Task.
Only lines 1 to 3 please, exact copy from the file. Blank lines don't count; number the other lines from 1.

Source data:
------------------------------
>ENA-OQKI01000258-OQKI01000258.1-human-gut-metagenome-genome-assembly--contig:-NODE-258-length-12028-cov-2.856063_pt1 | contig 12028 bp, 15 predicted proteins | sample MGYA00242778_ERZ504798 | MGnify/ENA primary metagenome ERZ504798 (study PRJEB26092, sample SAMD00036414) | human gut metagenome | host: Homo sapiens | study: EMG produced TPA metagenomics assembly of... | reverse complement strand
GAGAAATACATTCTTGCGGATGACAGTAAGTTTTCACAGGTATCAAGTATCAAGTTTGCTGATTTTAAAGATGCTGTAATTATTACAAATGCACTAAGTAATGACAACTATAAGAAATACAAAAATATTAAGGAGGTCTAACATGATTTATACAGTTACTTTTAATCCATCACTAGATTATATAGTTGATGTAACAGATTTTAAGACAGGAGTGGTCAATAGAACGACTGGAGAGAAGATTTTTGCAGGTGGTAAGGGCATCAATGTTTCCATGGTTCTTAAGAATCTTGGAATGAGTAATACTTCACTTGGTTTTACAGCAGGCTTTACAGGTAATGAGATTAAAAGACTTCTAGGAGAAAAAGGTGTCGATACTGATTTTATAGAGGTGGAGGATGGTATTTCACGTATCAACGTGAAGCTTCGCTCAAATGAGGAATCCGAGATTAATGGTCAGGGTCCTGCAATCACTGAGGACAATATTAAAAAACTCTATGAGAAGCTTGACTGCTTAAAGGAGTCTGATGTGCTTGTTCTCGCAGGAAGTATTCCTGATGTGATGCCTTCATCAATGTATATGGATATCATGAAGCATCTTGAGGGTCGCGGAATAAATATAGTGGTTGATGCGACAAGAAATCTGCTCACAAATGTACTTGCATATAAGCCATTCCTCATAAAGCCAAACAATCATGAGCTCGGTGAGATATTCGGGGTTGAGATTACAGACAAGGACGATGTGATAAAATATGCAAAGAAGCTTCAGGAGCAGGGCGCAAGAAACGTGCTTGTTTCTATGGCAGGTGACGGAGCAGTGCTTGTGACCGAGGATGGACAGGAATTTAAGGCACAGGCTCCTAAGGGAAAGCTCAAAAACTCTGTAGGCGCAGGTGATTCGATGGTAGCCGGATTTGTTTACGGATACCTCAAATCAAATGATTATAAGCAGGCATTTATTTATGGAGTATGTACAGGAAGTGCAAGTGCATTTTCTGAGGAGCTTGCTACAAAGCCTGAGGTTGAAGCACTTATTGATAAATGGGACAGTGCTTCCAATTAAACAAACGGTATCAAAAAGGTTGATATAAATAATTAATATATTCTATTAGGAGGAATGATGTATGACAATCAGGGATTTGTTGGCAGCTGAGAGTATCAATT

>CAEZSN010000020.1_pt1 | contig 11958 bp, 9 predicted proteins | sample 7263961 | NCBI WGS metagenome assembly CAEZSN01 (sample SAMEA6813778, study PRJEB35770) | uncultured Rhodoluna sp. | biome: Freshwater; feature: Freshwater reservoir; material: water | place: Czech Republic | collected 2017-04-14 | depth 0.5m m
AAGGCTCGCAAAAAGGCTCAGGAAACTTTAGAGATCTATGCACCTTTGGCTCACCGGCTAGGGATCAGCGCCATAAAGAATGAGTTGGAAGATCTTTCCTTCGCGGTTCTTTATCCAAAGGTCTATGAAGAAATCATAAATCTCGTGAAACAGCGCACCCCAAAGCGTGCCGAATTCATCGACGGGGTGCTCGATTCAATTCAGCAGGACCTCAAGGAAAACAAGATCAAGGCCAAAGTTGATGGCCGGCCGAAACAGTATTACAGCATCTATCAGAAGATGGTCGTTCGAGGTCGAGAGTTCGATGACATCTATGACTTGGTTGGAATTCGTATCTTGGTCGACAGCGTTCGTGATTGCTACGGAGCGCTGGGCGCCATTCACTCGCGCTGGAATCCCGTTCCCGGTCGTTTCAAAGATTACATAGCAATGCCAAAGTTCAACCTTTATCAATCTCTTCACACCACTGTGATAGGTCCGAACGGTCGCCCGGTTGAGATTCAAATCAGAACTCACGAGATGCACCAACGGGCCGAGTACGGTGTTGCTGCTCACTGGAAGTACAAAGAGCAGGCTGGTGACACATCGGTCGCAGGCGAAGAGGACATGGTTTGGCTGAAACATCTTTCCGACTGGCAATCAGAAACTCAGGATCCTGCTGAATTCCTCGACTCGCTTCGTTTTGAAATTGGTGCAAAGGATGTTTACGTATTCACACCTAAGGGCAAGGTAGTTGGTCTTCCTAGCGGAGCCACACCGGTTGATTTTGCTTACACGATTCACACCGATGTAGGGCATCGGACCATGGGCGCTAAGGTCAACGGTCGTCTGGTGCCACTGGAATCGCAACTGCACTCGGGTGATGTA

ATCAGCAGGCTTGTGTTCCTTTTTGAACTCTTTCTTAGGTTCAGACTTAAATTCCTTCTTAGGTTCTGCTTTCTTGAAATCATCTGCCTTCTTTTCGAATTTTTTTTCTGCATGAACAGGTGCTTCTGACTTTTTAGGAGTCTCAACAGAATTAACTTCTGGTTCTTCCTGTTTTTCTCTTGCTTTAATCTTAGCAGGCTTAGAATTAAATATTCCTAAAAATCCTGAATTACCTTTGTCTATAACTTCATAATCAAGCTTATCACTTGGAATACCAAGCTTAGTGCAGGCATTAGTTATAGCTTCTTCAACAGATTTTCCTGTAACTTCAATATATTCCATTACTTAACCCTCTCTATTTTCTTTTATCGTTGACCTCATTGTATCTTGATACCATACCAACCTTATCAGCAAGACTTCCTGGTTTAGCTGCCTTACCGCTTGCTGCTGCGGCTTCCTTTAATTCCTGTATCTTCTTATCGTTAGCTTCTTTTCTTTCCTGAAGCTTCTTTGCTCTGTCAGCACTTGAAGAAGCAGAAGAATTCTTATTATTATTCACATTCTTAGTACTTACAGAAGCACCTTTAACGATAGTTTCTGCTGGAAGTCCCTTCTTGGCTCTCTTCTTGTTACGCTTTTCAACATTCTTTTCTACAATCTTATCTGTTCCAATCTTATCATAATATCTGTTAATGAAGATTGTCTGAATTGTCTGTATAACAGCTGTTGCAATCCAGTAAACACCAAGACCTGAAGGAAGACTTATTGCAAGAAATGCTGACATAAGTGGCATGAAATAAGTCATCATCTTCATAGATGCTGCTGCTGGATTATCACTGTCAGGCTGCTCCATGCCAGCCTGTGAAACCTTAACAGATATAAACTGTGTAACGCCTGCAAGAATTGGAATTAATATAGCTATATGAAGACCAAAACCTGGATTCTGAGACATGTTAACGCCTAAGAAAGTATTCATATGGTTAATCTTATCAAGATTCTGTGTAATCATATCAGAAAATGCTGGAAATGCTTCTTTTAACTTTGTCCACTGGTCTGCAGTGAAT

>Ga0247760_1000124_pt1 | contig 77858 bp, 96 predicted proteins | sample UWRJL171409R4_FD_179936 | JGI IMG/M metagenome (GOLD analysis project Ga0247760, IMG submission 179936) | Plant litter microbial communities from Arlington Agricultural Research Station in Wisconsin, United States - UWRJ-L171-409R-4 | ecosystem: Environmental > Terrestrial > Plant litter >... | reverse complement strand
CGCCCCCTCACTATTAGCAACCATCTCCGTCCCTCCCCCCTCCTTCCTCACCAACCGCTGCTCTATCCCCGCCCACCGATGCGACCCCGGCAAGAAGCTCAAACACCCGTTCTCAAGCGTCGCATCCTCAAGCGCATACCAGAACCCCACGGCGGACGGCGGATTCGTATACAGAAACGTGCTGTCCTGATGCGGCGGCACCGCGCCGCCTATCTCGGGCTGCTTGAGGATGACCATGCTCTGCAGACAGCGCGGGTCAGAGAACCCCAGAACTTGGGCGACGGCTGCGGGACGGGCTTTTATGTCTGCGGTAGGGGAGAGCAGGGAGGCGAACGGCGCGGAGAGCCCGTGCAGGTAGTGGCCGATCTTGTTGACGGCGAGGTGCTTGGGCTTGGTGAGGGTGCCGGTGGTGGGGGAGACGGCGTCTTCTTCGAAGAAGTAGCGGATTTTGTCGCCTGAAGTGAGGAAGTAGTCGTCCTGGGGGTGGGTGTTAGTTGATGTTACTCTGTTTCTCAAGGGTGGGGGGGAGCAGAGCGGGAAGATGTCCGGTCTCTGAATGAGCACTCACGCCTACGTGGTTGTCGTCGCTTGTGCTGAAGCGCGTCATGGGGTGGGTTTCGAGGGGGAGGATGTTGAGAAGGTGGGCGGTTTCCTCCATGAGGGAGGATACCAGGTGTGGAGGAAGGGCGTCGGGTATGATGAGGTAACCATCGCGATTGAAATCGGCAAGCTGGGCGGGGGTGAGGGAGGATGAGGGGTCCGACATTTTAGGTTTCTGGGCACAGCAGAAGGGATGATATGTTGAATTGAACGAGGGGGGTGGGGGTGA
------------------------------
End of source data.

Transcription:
>ENA-OQKI01000258-OQKI01000258.1-human-gut-metagenome-genome-assembly--contig:-NODE-258-length-12028-cov-2.856063_pt1 | contig 12028 bp, 15 predicted proteins | sample MGYA00242778_ERZ504798 | MGnify/ENA primary metagenome ERZ504798 (study PRJEB26092, sample SAMD00036414) | human gut metagenome | host: Homo sapiens | study: EMG produced TPA metagenomics assembly of... | reverse complement strand
GAGAAATACATTCTTGCGGATGACAGTAAGTTTTCACAGGTATCAAGTATCAAGTTTGCTGATTTTAAAGATGCTGTAATTATTACAAATGCACTAAGTAATGACAACTATAAGAAATACAAAAATATTAAGGAGGTCTAACATGATTTATACAGTTACTTTTAATCCATCACTAGATTATATAGTTGATGTAACAGATTTTAAGACAGGAGTGGTCAATAGAACGACTGGAGAGAAGATTTTTGCAGGTGGTAAGGGCATCAATGTTTCCATGGTTCTTAAGAATCTTGGAATGAGTAATACTTCACTTGGTTTTACAGCAGGCTTTACAGGTAATGAGATTAAAAGACTTCTAGGAGAAAAAGGTGTCGATACTGATTTTATAGAGGTGGAGGATGGTATTTCACGTATCAACGTGAAGCTTCGCTCAAATGAGGAATCCGAGATTAATGGTCAGGGTCCTGCAATCACTGAGGACAATATTAAAAAACTCTATGAGAAGCTTGACTGCTTAAAGGAGTCTGATGTGCTTGTTCTCGCAGGAAGTATTCCTGATGTGATGCCTTCATCAATGTATATGGATATCATGAAGCATCTTGAGGGTCGCGGAATAAATATAGTGGTTGATGCGACAAGAAATCTGCTCACAAATGTACTTGCATATAAGCCATTCCTCATAAAGCCAAACAATCATGAGCTCGGTGAGATATTCGGGGTTGAGATTACAGACAAGGACGATGTGATAAAATATGCAAAGAAGCTTCAGGAGCAGGGCGCAAGAAACGTGCTTGTTTCTATGGCAGGTGACGGAGCAGTGCTTGTGACCGAGGATGGACAGGAATTTAAGGCACAGGCTCCTAAGGGAAAGCTCAAAAACTCTGTAGGCGCAGGTGATTCGATGGTAGCCGGATTTGTTTACGGATACCTCAAATCAAATGATTATAAGCAGGCATTTATTTATGGAGTATGTACAGGAAGTGCAAGTGCATTTTCTGAGGAGCTTGCTACAAAGCCTGAGGTTGAAGCACTTATTGATAAATGGGACAGTGCTTCCAATTAAACAAACGGTATCAAAAAGGTTGATATAAATAATTAATATATTCTATTAGGAGGAATGATGTATGACAATCAGGGATTTGTTGGCAGCTGAGAGTATCAATT

>CAEZSN010000020.1_pt1 | contig 11958 bp, 9 predicted proteins | sample 7263961 | NCBI WGS metagenome assembly CAEZSN01 (sample SAMEA6813778, study PRJEB35770) | uncultured Rhodoluna sp. | biome: Freshwater; feature: Freshwater reservoir; material: water | place: Czech Republic | collected 2017-04-14 | depth 0.5m m